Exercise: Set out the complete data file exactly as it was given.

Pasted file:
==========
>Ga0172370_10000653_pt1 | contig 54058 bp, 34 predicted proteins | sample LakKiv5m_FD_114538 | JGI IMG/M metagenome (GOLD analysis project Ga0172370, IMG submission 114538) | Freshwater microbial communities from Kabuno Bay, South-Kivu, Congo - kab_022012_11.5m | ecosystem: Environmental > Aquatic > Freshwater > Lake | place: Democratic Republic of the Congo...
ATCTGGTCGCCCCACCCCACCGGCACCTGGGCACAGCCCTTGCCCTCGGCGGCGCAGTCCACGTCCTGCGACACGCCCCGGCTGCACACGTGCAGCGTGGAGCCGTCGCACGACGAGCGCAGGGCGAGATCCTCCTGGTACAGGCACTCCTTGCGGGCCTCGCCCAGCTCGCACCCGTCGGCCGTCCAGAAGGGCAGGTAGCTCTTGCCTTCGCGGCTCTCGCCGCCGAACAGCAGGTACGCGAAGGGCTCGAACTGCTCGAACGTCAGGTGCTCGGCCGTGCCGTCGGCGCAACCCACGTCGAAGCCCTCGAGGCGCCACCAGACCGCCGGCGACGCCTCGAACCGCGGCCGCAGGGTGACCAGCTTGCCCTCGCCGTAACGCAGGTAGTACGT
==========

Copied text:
>Ga0172370_10000653_pt1 | contig 54058 bp, 34 predicted proteins | sample LakKiv5m_FD_114538 | JGI IMG/M metagenome (GOLD analysis project Ga0172370, IMG submission 114538) | Freshwater microbial communities from Kabuno Bay, South-Kivu, Congo - kab_022012_11.5m | ecosystem: Environmental > Aquatic > Freshwater > Lake | place: Democratic Republic of the Congo...
ATCTGGTCGCCCCACCCCACCGGCACCTGGGCACAGCCCTTGCCCTCGGCGGCGCAGTCCACGTCCTGCGACACGCCCCGGCTGCACACGTGCAGCGTGGAGCCGTCGCACGACGAGCGCAGGGCGAGATCCTCCTGGTACAGGCACTCCTTGCGGGCCTCGCCCAGCTCGCACCCGTCGGCCGTCCAGAAGGGCAGGTAGCTCTTGCCTTCGCGGCTCTCGCCGCCGAACAGCAGGTACGCGAAGGGCTCGAACTGCTCGAACGTCAGGTGCTCGGCCGTGCCGTCGGCGCAACCCACGTCGAAGCCCTCGAGGCGCCACCAGACCGCCGGCGACGCCTCGAACCGCGGCCGCAGGGTGACCAGCTTGCCCTCGCCGTAACGCAGGTAGTACGT